Which is to say not at all. At least for this autistic.
I’ve been sick for almost a week. Sparky’s dad and sister were here last week and I’m sad to say I missed hanging out with them on their last couple of days because I was mostly unable to leave my bed. I came down to wave goodbye as they left and, incapable of getting up from my seat on the stairs for a few minutes, inadvertently overheard my FIL use the term death-warmed-over in reference to me. He wasn’t wrong. I’m still trying to clear all the congestion out of my head without it ending up in my lungs, but feeling much better in general.
At least I was until, for some reason, I couldn’t sleep last night. I’ve now decided that trying to write a post while sleep deprived is akin to multitasking because my brain is trying to fight sleep and come up with coherent words at the same time and failing miserably at both, which is how multitasking attempts generally work out for me.
Though I’ve heard many people claim to be, I don’t think anyone is particularly good at multitasking. Obviously none of the tasks get your full attention, but some of your brain is also taken up by the effort to coordinate the tasks, so they don’t even get their fair share. If you’re doing two tasks at once, each gets less than half your attention, three tasks get less than a third, etc.
Now, for some tasks, good enough is just fine. If you’re doing the dishes while bouncing the baby in the bouncy chair with your foot while talking to your mom on the phone, more power to ya. The world’s not going to end if you miss a spot or two on a dish, the baby will let you know if the speed of your bouncing goes off kilter, and Mom will understand if you need to ask her to repeat something. Twice. Hell, she’s probably doing three or four other things herself and neither of you will notice this is the third time she’s told you that anecdote about the clown she saw at the grocery store who was looking for his monkey. Wait, what did you say again?
There are probably even some tasks that have become so rote to you that they hardly take any brain power at all. I can’t watch TV and knit at the same time because I have to watch my hands to get the stitches right and then I lose track of what’s happening on the show. But I have friends whose hands fly through without a thought and they can simultaneously follow the most intricately plotted show with no problem. Knitting is a rote activity for them.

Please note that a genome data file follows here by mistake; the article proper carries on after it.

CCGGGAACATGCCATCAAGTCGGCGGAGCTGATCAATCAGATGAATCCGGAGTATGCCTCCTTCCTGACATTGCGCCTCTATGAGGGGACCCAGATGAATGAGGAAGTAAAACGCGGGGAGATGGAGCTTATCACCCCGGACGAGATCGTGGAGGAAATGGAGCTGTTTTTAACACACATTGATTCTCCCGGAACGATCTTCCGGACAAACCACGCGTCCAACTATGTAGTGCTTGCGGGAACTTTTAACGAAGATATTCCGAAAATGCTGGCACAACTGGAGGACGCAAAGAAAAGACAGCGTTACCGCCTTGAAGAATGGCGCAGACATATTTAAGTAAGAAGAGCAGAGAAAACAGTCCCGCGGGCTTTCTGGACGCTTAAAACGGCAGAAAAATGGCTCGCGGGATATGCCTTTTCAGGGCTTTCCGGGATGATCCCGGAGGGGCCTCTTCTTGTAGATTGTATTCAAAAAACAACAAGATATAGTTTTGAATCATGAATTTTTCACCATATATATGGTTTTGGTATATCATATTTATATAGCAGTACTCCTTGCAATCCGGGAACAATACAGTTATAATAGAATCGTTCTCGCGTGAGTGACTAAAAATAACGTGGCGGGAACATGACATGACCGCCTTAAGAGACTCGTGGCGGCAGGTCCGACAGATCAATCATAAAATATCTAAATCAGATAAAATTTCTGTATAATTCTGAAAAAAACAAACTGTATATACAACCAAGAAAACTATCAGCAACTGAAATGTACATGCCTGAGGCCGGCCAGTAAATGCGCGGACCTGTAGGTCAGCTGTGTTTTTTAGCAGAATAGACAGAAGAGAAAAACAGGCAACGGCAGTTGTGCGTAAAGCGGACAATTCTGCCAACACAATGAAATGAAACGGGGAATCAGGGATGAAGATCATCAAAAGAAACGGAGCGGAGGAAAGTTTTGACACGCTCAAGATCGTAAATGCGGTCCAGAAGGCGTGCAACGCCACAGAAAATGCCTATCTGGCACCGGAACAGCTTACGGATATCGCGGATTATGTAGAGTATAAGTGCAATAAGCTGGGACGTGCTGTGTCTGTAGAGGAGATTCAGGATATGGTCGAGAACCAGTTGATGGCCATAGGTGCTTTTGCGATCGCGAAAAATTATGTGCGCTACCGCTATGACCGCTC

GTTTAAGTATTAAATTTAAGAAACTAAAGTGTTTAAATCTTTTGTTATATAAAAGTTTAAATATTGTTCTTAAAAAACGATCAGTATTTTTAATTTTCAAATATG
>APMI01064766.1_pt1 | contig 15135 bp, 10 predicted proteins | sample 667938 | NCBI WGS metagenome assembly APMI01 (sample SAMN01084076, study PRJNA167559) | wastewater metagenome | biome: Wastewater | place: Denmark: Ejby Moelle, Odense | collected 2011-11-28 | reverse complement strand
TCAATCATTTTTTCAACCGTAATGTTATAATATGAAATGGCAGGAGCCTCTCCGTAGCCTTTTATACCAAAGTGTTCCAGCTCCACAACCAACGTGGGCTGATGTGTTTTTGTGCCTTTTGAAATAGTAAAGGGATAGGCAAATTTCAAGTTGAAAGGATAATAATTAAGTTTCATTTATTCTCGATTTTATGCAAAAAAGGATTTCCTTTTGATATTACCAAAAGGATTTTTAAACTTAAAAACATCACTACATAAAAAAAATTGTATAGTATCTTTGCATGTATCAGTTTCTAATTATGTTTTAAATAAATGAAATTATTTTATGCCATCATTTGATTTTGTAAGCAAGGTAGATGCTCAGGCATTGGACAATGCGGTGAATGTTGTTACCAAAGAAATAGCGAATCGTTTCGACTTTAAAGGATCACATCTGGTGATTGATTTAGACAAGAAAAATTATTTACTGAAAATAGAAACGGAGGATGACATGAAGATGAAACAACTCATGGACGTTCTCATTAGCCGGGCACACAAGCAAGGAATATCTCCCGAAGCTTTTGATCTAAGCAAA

(Queue public service announcement) Driving is not one of those activities. For anyone. Knitting and watching TV, you might drop a stitch; Driving and texting, you might run a red light and kill someone. So don’t. Seriously. Stop it. (/PSA)
Most people can sing in the car while they drive. The only thing dangerous about that is the looks from other drivers. I just open the windows so they can hear better.
Most people can talk to an adult passenger as they drive, too. I’ve always known I’d rather ride than drive if there are going to be other people in the car, but I didn’t think much about why until the diagnostician asked if I’m able to talk to someone while I drive. It’s one of the questions on the GADS (Gilliam Asperger’s Disorder Scale).
My answer is yes, I can drive and talk to an adult passenger, but I hate it. I get nervous, which makes me seem flighty, and I have difficulty navigating, which makes it worse. Seriously, I have trouble finding my house from two blocks away if there’s another adult in the car. Good thing I’ve never had a job that periodically required me to rent a van and drive committee members around in unfamiliar cities. Oh. Wait. I did that for two years. How did I not have a nervous breakdown? Too damn stubborn, probably. I know there was a lot of teeth gritting and profuse sweating. Because autism, apparently.
So, multitask at your own risk, just make sure it’s not at anyone else’s. You know, unless it’s part of your job. Because money. Now I’m feeling like I should track the committee members down and apologize…